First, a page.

Betty’s storyline may be the most complicated one

Betty sits on a examination table at a doctor's office while the doctor tells her husband about her prognosis
Betty listens as the doctor tells husband Henry her cancer prognosis

Despite how easy it is to hate Betty, she has one of the most complicated storylines in the show. Many of the other women on the show follow a pretty straightforward trajectory (with some conflicts, of course), but Betty is somehow trapped in the life she has. There’s no where for her to go; she’s boxed into a role with no “growth opportunities” and has been stripped of her agency. Don, his coworkers, and most of their social circle sees Betty as both an extension of Don and Don’s plaything — a young, attractive Grace Kelly lookalike whose purpose is to serve her family.

I should note, however, that Betty does keep house, but only to an extent. Throughout the show, the Drapers have a housekeeper who completes most of the housework and looks after the children. Betty is, quite literally, left to her own devices, which further compounds her disatisfaction with life.

Betty had high aspirations. She graduated from Bryn Mawr with an anthropology degree and then started a promising career as a model. Instead, she gets pregnant and is quickly married to the baby’s father — Don. Thrust into marriage and motherhood, Betty’s life is ripped out from under her. She watches Don become more and more successful while she stays home, her discontent leading to mental and physical numbness.

Her role throughout the show can be classified as antagonizer, though that’s a crude name for what Betty truly is — depressed. Her misery grows from episode one. Don expects her to play the part of being happy because he provides so well for the family, but that isn’t the point. Even as Betty becomes more and more cruel, her actions are a manifestation of the deep hurt and resentment she feels toward what’s become of her life.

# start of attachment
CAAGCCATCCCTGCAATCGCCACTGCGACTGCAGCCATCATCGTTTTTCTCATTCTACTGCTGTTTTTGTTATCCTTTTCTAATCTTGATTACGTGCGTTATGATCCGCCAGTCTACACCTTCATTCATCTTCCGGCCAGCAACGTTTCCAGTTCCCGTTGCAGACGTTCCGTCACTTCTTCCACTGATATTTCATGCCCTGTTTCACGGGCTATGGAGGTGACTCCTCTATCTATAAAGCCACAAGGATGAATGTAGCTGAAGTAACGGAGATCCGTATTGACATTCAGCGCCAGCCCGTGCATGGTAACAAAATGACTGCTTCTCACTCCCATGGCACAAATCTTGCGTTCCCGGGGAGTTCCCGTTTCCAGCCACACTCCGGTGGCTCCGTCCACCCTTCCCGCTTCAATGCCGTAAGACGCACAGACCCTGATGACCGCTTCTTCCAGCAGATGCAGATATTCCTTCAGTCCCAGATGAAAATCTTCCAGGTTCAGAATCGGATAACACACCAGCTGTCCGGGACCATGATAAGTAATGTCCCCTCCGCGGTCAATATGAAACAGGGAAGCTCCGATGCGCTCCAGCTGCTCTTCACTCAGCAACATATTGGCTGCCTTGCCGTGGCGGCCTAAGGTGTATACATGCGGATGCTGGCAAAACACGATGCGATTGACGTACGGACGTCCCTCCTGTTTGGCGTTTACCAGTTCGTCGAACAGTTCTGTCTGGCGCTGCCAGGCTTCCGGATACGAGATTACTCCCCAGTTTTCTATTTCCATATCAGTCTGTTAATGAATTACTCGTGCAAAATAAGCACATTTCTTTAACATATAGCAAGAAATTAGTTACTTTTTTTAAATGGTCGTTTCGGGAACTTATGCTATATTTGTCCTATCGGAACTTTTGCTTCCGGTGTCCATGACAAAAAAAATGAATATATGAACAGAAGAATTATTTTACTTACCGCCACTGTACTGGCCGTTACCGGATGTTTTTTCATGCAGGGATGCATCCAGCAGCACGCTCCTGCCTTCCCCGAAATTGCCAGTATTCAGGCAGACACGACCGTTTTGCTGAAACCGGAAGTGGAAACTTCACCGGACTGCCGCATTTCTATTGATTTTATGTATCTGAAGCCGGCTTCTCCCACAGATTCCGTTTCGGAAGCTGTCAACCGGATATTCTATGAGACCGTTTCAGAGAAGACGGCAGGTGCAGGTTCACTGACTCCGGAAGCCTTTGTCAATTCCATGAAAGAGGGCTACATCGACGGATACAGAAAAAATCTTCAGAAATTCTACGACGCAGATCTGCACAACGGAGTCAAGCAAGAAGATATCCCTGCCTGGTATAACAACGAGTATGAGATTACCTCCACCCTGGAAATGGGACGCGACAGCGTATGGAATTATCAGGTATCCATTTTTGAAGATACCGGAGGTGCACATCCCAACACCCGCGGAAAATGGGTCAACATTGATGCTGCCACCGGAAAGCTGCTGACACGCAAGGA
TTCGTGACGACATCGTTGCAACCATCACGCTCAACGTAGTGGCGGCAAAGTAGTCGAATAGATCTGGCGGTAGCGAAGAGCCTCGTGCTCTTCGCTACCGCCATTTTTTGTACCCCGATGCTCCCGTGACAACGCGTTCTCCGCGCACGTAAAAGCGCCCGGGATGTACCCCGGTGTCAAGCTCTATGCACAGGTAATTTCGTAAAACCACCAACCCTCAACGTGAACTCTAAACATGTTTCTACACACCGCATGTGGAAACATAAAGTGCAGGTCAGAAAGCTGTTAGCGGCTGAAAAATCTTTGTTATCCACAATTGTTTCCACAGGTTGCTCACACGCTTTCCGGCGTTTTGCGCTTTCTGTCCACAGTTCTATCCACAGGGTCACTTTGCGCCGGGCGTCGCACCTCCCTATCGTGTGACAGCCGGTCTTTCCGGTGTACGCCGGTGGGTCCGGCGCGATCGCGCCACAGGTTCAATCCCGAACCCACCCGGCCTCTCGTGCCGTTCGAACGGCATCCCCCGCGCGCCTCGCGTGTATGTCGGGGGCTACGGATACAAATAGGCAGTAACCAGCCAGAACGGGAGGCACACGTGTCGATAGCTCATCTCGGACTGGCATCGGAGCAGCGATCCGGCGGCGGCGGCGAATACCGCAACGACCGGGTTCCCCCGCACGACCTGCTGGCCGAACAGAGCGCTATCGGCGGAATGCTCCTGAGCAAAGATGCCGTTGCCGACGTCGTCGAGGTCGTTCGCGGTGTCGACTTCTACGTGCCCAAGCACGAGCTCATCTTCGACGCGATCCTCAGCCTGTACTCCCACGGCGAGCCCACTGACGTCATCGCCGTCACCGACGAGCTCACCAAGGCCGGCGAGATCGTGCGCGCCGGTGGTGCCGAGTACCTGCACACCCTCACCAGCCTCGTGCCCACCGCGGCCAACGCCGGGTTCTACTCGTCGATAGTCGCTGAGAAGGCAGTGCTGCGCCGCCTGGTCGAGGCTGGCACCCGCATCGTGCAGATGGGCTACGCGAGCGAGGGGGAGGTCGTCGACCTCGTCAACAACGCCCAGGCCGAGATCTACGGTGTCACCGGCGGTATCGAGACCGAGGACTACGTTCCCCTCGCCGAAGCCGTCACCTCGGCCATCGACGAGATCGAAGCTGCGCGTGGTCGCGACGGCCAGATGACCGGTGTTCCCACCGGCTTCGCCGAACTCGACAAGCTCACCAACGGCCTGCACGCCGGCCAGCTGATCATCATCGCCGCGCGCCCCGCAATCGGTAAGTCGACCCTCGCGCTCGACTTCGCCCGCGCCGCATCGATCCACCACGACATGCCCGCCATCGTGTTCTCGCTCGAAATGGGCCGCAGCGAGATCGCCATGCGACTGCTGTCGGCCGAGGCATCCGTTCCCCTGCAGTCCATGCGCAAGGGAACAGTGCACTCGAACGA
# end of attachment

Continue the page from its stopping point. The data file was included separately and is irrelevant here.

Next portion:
Her growth throughout the series does not see her climbing career highpoints or setting off on an independent route, like the other main female characters. She does grow, though. By the end of Season 7, Betty speaks her mind about the Vietnam War, starts a Master’s Degree, and faces her lung cancer diagnosis with a sense of acceptance of her life. Could she still be unhappy? Absolutely — but it’s more than that.

More than any other character in Mad Men, Betty played the hand she was dealt. It wasn’t great and she made a lot of misteps along the way, but she realized she could seek out her own dreams and aspirations without holding resentment for the situation she had been placed in.


Whatever Happened to Baby Jane?

by Jennifer Dines

Blance and Jane, two middle aged women, sit in a house. Jane yells at Blanche.
Joan Crawford and Bette Davis in Whatever Happened to Baby Jane? as Blanche and Jane, respectively. 

1962’s hagspolitation classic Whatever Happened to Baby Jane? serves as a metaphor for the experience of the American mother through its portrayal of caretaking.